SWINDON Council plans to bring most of the functions of Swindon Commercial Services back in-house as the company struggles with the public sector spending cuts.
SCS, based at Waterside Park, on Cheney Manor Industrial Estate, was spun-off as a council-owned company in 2010, allowing it to compete freely in the market and provide services to other organisations, producing extra income for the council and improving the efficiency of services.
The council says that, from 2010 to 2012, there was a steady increase in the value returned from SCS.
However, this position reversed during 2012/13, with SCS unable to absorb cost pressures experienced during the year, meaning the return to the council was significantly below the expected level, adding unexpected, late pressure to the council’s ability to deliver balanced budgets for 2012/13 and 2013/14.
The council says the Government has reduced the funding available for almost all public bodies, which were primarily the target market for SCS.
This has reduced the amount of work available, increased competition and tightened profit margins.
Now a special meeting of Cabinet will take place on Wednesday June 26to discuss plans to transfer back to the council the majority of the front-line and support services provided by SCS, including waste collection, but not the treatment, construction and management of buildings, and grounds maintenance.
SCS would be retained as a smaller specialist wholly-owned council company, concentrating its services on new and emerging green energy markets, such as refuse-derived fuel and photovoltaic cells, where there is perceived potential for growth.
The council says the transfer of the remaining operational and support services back to the council is intended to enable it to respond to current economic circumstances and develop fully integrated, high quality services.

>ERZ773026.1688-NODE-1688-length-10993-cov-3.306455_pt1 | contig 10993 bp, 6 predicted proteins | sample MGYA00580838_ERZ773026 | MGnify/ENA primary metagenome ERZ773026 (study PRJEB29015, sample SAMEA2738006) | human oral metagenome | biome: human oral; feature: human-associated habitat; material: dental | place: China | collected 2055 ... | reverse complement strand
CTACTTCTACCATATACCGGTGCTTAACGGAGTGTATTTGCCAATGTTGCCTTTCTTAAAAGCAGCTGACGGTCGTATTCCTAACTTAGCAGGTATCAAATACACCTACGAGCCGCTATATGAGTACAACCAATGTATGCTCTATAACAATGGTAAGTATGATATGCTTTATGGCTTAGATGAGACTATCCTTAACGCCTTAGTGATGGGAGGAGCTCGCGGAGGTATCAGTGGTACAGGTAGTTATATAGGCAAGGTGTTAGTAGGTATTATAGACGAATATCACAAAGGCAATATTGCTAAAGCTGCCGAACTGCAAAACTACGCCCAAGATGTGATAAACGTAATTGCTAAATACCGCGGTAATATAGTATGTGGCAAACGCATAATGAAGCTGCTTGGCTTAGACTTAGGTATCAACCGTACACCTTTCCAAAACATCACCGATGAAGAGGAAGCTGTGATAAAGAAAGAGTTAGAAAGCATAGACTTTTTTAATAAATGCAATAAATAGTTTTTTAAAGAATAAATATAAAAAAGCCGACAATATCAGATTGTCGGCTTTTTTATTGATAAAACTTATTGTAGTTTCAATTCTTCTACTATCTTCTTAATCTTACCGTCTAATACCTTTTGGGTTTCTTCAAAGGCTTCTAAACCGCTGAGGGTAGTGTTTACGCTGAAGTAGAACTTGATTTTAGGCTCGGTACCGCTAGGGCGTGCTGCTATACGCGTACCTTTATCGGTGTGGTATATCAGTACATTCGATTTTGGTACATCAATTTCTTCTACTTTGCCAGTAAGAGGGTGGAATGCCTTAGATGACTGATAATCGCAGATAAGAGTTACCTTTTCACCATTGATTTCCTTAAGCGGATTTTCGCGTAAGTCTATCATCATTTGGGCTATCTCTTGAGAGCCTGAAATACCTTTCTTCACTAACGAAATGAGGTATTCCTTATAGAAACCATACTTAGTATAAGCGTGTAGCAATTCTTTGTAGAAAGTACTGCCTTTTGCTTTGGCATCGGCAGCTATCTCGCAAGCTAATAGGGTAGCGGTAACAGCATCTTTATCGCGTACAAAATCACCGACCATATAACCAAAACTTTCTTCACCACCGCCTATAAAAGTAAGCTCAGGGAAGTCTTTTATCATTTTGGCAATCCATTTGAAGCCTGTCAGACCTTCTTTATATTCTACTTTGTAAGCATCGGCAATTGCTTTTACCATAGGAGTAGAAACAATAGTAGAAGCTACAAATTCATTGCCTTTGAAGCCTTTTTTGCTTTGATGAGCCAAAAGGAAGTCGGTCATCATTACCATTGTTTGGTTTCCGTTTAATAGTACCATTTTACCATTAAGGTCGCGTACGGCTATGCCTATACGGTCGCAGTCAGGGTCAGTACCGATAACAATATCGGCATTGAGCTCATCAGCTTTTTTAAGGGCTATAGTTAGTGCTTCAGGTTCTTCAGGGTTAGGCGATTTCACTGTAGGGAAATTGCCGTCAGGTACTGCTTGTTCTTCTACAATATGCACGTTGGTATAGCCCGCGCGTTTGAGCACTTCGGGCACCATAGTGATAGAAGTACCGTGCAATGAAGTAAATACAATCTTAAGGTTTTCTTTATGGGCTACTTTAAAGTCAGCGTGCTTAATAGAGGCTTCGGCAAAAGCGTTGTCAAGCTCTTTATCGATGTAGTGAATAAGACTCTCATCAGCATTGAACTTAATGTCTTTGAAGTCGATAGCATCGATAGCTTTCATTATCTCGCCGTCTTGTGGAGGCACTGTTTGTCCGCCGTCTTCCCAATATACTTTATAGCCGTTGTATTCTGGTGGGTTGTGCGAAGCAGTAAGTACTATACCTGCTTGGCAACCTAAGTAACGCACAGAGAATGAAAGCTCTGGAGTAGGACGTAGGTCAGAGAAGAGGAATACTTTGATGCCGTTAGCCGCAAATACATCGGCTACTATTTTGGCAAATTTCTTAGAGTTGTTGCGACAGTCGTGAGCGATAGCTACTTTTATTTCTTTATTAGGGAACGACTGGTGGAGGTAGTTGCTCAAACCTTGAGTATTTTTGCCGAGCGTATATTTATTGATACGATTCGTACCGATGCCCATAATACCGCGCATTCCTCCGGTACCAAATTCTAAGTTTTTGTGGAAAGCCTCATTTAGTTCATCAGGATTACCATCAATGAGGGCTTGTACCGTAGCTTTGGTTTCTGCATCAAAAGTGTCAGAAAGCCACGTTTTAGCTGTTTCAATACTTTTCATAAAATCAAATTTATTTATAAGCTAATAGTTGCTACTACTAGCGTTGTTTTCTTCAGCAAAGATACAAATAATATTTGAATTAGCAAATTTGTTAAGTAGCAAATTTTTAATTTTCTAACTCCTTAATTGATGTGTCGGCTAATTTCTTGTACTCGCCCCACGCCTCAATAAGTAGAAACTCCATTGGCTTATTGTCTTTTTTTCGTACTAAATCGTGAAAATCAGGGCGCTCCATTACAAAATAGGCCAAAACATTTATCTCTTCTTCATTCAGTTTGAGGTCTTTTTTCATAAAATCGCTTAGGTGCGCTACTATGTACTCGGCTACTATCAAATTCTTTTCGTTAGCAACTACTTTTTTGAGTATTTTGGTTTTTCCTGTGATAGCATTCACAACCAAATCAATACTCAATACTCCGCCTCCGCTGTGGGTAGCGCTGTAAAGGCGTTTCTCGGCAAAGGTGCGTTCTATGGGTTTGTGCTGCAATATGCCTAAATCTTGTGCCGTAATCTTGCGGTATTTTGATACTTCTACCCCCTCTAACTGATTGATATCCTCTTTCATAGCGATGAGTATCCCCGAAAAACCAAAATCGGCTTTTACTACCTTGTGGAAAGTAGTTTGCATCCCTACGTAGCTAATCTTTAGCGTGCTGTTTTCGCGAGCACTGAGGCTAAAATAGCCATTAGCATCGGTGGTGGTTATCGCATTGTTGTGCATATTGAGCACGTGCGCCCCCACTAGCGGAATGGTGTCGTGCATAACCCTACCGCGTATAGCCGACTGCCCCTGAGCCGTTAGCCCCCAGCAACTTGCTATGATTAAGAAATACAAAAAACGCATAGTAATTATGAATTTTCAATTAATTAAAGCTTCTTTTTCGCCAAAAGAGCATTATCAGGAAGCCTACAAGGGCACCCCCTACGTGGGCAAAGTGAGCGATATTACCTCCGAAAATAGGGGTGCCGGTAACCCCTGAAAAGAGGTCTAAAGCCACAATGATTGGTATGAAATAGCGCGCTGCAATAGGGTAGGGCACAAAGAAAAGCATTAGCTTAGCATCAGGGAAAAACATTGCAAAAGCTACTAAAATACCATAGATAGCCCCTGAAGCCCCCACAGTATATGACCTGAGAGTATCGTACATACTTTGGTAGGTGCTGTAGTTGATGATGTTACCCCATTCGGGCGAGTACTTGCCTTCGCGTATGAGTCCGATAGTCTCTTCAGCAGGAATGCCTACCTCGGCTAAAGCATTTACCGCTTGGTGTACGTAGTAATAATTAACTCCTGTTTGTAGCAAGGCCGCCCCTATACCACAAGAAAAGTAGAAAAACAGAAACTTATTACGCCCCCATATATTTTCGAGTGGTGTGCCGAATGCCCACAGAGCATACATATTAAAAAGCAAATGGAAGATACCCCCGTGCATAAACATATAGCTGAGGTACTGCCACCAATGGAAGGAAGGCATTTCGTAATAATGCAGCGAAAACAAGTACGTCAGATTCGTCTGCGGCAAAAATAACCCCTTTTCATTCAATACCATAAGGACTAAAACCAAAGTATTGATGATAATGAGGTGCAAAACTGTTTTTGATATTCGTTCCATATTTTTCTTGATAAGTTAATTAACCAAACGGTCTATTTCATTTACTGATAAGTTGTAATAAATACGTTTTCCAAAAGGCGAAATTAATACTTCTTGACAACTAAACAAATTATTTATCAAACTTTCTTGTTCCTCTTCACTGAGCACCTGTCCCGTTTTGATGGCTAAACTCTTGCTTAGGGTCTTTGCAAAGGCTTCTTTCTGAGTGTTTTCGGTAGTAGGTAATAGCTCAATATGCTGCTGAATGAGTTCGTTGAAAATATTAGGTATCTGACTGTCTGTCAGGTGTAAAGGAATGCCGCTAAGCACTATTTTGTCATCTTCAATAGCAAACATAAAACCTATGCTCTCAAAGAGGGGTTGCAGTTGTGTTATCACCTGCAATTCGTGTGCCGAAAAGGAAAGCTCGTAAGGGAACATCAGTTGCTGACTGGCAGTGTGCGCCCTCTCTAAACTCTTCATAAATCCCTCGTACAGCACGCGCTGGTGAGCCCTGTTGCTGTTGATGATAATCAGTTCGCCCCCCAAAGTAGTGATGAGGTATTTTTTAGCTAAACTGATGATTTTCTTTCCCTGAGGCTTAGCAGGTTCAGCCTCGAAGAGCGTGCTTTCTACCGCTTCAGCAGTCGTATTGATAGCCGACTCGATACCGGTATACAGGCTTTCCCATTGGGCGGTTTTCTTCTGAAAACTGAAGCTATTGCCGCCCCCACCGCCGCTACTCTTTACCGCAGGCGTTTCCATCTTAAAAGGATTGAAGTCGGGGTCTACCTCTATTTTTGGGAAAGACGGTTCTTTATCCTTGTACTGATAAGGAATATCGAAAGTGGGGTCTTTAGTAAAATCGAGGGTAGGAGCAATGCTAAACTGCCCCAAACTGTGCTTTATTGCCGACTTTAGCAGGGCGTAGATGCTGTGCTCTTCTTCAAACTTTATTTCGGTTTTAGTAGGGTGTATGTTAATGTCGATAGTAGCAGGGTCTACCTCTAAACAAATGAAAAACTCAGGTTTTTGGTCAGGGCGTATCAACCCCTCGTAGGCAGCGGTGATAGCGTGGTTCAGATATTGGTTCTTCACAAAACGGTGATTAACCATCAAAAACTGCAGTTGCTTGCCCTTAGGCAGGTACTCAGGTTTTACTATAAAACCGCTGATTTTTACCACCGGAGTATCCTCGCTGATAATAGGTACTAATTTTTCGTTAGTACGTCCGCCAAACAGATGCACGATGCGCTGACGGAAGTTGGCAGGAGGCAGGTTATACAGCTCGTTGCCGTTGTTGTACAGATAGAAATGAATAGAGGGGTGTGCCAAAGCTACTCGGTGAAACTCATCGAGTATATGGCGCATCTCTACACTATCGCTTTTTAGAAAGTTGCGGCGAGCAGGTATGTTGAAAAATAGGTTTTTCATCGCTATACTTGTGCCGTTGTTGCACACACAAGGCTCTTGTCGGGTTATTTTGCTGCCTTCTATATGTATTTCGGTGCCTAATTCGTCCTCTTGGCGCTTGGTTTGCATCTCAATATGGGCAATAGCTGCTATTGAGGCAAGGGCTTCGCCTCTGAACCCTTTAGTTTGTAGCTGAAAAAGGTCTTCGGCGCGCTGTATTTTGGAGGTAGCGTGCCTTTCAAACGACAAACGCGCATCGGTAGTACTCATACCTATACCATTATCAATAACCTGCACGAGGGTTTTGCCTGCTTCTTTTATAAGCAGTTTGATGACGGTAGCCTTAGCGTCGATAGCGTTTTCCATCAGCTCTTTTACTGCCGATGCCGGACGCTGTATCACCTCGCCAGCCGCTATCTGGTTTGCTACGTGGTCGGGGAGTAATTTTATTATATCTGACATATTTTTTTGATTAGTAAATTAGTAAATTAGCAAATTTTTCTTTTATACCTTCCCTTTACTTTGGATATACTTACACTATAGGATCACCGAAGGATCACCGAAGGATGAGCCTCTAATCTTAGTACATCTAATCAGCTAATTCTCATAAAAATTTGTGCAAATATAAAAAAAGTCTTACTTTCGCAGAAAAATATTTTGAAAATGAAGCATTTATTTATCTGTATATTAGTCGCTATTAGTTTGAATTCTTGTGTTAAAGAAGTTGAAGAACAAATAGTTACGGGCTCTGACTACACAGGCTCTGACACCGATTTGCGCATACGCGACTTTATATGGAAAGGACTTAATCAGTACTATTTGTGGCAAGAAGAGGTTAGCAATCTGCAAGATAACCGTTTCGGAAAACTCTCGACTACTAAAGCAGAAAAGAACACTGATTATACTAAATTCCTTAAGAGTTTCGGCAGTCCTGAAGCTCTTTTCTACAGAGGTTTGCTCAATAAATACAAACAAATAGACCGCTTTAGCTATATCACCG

Coun Mike Bawden, the cabinet member for strategic projects and transformation, said: “I believe it is prudentto re-focus efforts on those areas where we believe there is potential for growth and bring other services back in house.
“This will give us more flexibility to respond to the financial environment weare facing while delivering quality public services.” The plan, which needs approval from special committee or full council in July, would involve the transfer of 550 staff under rules which protect their terms and conditions.
But the council says the move would create net savings of £1.86m, with £1.352m coming from staffing and insurance savings as there would be some duplication in management after the transfer and this was where the bulk of staff savings would be made. SCS managing director Bill Fisher took early retirement this year and his role is being covered by council board directors.
In January, SCS, which employs 770 people, started a staff consultation on plans to shed up to 70 jobs to cope with expected ongoing reduced funding from council, as well as other public sector clients.
Council director Bernie Brannan, who is employed by SCS three days a week as the interim managing director, said SCS was disappointedsome of its work was being taken back, and was proud of what it had achieved in the last three years, but it understood why the council was proposing this.